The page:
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A place for families, because you don't have to use drugs to be affected by them.

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What should I do?

Supporting a substance user is not easy - getting up to speed on key issues like the cycle of change may help.

Understanding the stages of addiction and recovery

In order to provide support for a drug/alcohol user, it helps to understand their behaviour and the motivations behind it. A popular model for explaining the stages a user goes through is the Cycle of Change. A user typically goes through the cycle several times as part of their recovery journey; the model helps explain that lapse and relapse are a common part of the journey for people trying to give up any substance.

The cycle of change also shows how family members should understand which stage the user is at and not attempt to provide inappropriate support - for example providing information on rehabs too early.

See the diagram below for ways you could help in the different stages of the cycle.

wheel

1. Pre-Contemplation

In this stage the substance user has no desire to change. They do not see their using as problematic, even if others do.

How to help in the pre-contemplation stage: As the user doesn't see there is anything to change, the most appropriate support is limiting the impact and harm of their substance use to them and to everyone else. You can also help the user to become aware of the consequences of their use and associated behaviour.

2. Contemplation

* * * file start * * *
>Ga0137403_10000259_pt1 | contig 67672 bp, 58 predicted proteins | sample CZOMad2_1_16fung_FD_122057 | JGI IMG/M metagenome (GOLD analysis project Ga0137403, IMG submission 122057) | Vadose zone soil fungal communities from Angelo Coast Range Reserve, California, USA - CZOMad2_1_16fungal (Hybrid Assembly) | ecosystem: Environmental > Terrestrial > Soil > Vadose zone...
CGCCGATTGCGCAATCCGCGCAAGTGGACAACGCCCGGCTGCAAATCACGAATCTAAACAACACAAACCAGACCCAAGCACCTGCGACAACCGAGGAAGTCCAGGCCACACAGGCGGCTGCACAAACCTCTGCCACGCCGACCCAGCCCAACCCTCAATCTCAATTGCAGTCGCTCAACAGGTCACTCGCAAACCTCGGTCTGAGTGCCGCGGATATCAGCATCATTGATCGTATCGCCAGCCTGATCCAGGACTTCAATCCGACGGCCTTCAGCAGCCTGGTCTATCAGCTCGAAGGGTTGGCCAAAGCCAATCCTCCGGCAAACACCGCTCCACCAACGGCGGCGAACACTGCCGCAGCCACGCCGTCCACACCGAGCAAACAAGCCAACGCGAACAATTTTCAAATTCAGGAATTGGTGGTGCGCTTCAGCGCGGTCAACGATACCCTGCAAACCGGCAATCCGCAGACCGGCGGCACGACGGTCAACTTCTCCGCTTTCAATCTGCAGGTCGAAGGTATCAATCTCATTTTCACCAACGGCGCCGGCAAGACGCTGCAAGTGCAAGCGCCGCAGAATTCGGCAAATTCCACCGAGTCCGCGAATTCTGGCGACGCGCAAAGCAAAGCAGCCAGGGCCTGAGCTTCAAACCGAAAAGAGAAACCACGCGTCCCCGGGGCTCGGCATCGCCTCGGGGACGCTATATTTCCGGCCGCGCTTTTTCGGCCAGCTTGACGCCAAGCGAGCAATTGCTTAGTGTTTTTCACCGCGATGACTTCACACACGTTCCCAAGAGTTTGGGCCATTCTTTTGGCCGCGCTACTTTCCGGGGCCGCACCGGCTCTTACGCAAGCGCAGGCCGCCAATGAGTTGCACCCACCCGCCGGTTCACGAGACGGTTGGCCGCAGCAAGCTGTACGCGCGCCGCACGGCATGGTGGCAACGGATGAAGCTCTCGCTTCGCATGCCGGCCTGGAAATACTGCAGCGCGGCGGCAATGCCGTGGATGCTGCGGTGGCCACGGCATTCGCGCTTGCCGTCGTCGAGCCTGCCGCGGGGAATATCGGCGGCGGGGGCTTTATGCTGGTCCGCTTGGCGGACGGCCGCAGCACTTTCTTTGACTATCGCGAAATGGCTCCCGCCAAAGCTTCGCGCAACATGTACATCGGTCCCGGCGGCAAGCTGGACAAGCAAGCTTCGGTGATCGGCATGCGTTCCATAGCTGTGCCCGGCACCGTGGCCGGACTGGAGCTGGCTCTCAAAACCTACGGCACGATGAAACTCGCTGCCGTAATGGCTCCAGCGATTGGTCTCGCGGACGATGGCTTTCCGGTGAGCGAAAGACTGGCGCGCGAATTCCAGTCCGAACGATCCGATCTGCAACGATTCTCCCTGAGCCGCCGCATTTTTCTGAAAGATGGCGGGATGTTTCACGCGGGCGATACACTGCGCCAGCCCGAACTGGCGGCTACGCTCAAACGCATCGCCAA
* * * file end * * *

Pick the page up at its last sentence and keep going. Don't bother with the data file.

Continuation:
At this stage the substance user starts considering their situation and whether they want to change. They are more aware of their situation and may want to get out of it. However, they are still using at this stage.

How to help in the contemplation stage: support at this stage continues to be about minimising the impact and harm of substance use. In addition, support can be given by helping to motivate the user to change, such as exploring with them the choices they have and offering them information to better inform their choice.

3. Preparation

Here the user makes a decision to change their substance using behaviour and starts to prepare themselves to do so.

How to help in the preparation stage: appropriate support involves helping and encouraging the user to make the changes they want to make, whilst acknowledging their anxiety about changing.

4. Action

At this point the user takes practical steps to bring about a change to their substance using behaviour, such as using less or deciding to give up completely.

How to help in the action stage: appropriate support is about encouraging the positive changes the user is making in their behaviour.

5. Maintenance

When someone reaches maintenance they have achieved a change in their substance using behaviour. A substance user may have either stopped using drugs or alcohol, or moved to a more controlled, less harmful way of using and is maintaining that change. As we all know, sticking to the changes we make in our behaviour can be the hardest part of the process.

How to help in the maintenance stage: supporting the changes that have been made by the user, such as removing triggers to use from the home. It is important also to adjust to changes in family life and in the relationship with the user, which are likely to have resulted from the user’s changed behaviour. Some families can be tempted to blame drugs for all the problems they’ve experienced, so when there are still relationship difficulties without drugs, this can be very distressing and confusing. In this case it is important to maintain open and honest dialogue about problems, feelings and aspirations and try to work through them.

6. Lapse and Relapse

A lapse is when the user briefly returns to their old substance using behaviour. It is possible for them to go from lapse back to any stage of the cycle. However, a relapse is when the user fully returns to their old substance using behaviour and then needs to go all the way through the Cycle of Change again.

How to help in the lapse and relapse stages: appropriate support to the user is about reducing harm from substance use and helping the user re-engage with treatment, so a lapse doesn’t become relapse.